It is surprising to learn that there were no male singing ‘stars’ until a bit later on and the ones who did emerge all had to try and imitate the style of Ma Rainey and her like! There was no particular ‘genre’ that these singers worked under; they were simply, entertainers. Shows would feature any number of different styles – they might sing ‘a spiritual’, they might sing ‘a blues’, they might sing Bluegrass folk, they might sing Ragtime and they might even sing a Hillbilly Hoedown tune accompanied by Black musicians playing Fiddles! That was a huge revelation for me, as somebody who always (mistakenly) believed that Black people only ever played music that solely had its roots in African tribal song and rhythm! This I now realise, was a myth perpetuated (in the best intentions) by the White Black music folklorists of the 1940s, in their attempts to bring ‘Race’ music into the consciousness of the White Americans who were already showing a closeted interest in the songs made popular by their fellow countrymen forced to live as second class citizens. These folklorists and archivists for whatever reasons, focused their research to a very limited spectrum of musical styles sung by Black entertainers, in particular, the rural songs sung in ‘a blues’ style recorded in the early 1930s. The researchers seem to have been fixed on recording every field worker slave-song rather than what was being played in the Juke Joints of the time. Hence, we are left with the most documented style of song associated with early Black singers being the ones sung in ‘a blues’ style, which is just the tip of a bigger iceberg of musical styles.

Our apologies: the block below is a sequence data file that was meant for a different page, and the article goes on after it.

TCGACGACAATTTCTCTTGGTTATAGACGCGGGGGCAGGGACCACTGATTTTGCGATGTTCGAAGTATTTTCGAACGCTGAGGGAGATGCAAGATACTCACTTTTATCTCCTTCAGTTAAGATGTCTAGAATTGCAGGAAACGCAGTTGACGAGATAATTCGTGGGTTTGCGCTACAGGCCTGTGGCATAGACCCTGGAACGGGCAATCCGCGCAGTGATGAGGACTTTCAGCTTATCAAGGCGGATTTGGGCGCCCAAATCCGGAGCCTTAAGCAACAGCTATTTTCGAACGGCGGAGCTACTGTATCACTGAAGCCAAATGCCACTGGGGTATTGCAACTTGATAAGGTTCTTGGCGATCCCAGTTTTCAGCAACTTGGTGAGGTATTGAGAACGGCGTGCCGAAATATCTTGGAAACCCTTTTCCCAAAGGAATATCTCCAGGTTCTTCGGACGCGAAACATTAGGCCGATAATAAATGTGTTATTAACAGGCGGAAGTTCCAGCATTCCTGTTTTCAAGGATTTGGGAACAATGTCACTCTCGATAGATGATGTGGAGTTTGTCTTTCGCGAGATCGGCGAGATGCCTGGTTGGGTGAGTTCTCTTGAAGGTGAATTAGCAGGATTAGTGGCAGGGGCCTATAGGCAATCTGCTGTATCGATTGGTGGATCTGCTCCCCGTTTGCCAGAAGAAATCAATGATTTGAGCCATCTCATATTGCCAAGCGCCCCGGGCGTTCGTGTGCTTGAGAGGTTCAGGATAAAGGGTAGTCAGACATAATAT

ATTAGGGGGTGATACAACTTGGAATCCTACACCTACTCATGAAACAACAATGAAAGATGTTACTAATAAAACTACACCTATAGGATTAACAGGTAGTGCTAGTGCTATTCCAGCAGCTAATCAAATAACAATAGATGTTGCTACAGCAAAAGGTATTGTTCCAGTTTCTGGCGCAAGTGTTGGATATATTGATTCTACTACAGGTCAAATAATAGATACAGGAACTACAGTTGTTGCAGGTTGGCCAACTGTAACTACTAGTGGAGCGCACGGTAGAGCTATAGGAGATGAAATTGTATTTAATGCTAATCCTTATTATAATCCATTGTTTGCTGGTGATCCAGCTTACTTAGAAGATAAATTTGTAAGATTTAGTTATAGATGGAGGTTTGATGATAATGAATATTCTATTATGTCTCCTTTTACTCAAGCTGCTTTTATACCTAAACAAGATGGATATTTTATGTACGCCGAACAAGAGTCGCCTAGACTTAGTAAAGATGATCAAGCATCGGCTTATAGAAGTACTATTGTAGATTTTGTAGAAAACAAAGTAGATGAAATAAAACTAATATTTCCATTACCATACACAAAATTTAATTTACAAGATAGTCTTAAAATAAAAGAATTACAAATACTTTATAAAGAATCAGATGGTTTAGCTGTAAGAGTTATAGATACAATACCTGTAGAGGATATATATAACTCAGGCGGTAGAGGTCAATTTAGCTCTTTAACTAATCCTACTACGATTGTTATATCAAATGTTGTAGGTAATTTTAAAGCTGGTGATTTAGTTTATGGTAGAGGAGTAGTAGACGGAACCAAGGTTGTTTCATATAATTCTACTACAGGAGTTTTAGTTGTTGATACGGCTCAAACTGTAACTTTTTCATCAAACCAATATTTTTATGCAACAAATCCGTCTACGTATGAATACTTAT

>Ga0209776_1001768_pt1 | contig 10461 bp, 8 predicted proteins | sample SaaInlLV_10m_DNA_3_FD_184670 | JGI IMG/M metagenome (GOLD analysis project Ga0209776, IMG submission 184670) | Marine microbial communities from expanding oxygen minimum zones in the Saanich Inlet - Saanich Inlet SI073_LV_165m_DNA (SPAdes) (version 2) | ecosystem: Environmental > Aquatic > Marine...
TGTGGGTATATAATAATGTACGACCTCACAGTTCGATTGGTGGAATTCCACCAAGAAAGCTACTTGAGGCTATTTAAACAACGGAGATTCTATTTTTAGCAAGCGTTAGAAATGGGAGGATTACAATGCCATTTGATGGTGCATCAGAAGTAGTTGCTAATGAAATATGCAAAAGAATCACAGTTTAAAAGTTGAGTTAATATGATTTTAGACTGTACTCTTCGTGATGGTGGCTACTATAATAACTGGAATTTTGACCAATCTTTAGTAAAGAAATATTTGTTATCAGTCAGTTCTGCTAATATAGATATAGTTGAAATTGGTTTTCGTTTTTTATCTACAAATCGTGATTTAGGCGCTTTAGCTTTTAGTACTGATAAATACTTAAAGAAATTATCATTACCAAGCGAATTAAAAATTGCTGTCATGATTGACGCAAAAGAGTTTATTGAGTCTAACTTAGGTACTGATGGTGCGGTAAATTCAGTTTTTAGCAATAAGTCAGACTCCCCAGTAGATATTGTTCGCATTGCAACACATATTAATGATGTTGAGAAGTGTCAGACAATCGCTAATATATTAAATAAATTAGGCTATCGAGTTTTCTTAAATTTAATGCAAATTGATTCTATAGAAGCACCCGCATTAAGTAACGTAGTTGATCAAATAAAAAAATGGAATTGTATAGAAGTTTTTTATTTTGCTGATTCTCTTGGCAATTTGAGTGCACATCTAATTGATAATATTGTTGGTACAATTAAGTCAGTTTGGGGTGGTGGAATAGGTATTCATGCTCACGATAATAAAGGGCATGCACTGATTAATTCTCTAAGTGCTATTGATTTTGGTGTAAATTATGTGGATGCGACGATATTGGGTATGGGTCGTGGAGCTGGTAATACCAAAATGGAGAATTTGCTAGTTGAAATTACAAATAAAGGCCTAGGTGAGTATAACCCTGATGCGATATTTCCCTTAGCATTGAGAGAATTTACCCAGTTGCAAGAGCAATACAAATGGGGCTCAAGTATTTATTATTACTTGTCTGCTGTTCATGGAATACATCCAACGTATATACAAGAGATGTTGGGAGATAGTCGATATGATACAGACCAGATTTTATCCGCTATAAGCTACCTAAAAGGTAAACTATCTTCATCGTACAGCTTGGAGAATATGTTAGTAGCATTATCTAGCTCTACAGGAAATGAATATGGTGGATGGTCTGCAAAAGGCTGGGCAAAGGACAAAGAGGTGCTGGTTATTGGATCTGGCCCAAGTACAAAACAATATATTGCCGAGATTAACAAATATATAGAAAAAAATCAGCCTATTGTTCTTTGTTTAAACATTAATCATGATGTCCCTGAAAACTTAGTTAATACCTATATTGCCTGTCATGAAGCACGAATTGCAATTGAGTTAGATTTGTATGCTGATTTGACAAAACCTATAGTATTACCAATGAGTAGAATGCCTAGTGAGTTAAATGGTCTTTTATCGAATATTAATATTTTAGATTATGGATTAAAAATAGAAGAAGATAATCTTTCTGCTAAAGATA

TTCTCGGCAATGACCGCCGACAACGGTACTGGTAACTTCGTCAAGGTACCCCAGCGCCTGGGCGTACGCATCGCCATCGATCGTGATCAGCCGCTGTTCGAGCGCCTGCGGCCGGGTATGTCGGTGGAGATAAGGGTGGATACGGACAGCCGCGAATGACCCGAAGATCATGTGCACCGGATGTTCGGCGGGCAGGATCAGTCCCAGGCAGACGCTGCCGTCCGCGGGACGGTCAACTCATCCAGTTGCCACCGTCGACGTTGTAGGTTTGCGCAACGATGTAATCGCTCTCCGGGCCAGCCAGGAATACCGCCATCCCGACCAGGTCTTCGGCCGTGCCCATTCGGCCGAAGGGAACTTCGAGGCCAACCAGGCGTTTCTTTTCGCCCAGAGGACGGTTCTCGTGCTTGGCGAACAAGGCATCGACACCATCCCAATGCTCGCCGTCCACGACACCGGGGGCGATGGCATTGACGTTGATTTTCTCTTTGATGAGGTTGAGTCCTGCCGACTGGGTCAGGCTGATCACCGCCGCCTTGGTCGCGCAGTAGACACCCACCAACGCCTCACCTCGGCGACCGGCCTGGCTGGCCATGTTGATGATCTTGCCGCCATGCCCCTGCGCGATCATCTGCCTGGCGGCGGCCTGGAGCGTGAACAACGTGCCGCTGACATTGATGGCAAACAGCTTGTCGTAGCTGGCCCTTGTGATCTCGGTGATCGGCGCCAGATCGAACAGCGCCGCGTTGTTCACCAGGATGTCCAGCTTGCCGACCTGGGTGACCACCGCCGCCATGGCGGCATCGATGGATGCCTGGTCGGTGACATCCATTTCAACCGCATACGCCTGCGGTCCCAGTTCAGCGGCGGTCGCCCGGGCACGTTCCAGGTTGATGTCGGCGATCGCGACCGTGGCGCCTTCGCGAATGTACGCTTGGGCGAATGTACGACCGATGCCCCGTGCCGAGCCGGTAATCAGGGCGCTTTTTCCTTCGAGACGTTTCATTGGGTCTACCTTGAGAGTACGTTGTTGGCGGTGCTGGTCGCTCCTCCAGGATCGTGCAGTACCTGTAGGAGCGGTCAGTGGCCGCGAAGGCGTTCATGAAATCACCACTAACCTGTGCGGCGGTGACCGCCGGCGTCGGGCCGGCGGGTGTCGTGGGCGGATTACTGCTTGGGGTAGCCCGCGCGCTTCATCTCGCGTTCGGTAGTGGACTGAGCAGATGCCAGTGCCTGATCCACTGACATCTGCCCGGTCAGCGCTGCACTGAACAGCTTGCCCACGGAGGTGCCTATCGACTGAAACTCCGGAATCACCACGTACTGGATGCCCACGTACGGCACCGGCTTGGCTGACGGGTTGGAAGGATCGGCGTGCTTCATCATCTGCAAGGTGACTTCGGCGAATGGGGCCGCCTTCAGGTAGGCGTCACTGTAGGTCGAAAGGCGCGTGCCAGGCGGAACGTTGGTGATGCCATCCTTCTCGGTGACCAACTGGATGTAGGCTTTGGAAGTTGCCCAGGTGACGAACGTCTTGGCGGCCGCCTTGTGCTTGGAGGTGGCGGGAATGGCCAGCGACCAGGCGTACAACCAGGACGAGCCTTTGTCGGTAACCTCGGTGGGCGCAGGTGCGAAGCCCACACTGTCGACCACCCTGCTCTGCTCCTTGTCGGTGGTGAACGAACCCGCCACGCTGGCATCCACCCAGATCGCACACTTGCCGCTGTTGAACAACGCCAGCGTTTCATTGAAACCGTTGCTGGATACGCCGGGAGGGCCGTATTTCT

It’s Not About Poverty, It’s About The Money!
The theatre entertainers Wald talks about were all professional, well paid artists at the top of their game. If you weren’t entertaining in theatres, you were working the Juke Joints, aiming for the big time, hoping for your big break from a visiting talent scout who may just be in the audience. The 1930s Juke Joints seemed to be a lucrative earning ground for the rural style ‘Blues’ entertainers like Leroy Carr, Son House, Kokomo Arnold etc, etc; and of course, Robert Johnson who was greatly influenced by these people. However, like the theatre entertainers, these Juke Joint stars were also highly professional, skilled performers, well paid for their work and perhaps most importantly, singers of every genre and style of song that was popular of the day – not just ‘Blues’ styles.
The remarkable thing (again overlooked by folklorists) about Robert Johnson, was his incredible ability to imitate different styles to please any audience, a requirement of any Juke Joint entertainer whose job depended on keeping people dancing. Even if you limit a comparison between the different blues styles of say Son House and Leroy Carr – both artists Johnson could skilfully imitate in performance – it is insulting and wholly inaccurate to limit Johnson’s talent just to one genre. Although ARC records chose to record Johnson singing the rural ‘Blues’ style at a time when that style was waning in popularity, Johnson was certainly singing a much wider range of styles in his ‘day job’ than captured on his recording sessions. Wald’s documented research irrefutably supports this, highlighting the modern misconceptions grown around Johnson and the so called ‘birth of the Blues’.
Wald testifies that rather than the poor, mysterious Bluesman we are led to believe Johnson to be, he was in reality, an extremely skilful, ambitious artist, wanting top dollar for his work, desiring the finery and riches obtainable through mass popularity and eager for his big break into the theatre circuit. Ironically, this may have happened had he lived to play John Hammond’s New York ‘From Spirituals To Swing’ concert in 1938.
This particular coverage about Johnson’s life in the book left me questioning whether had he lived and achieved the same level of success as say, Louis Jordan, would he have been singled out as the main artist responsible for turning a 1960s European youth movement onto forgotten Black American rural music?
Modern Day Fall-Out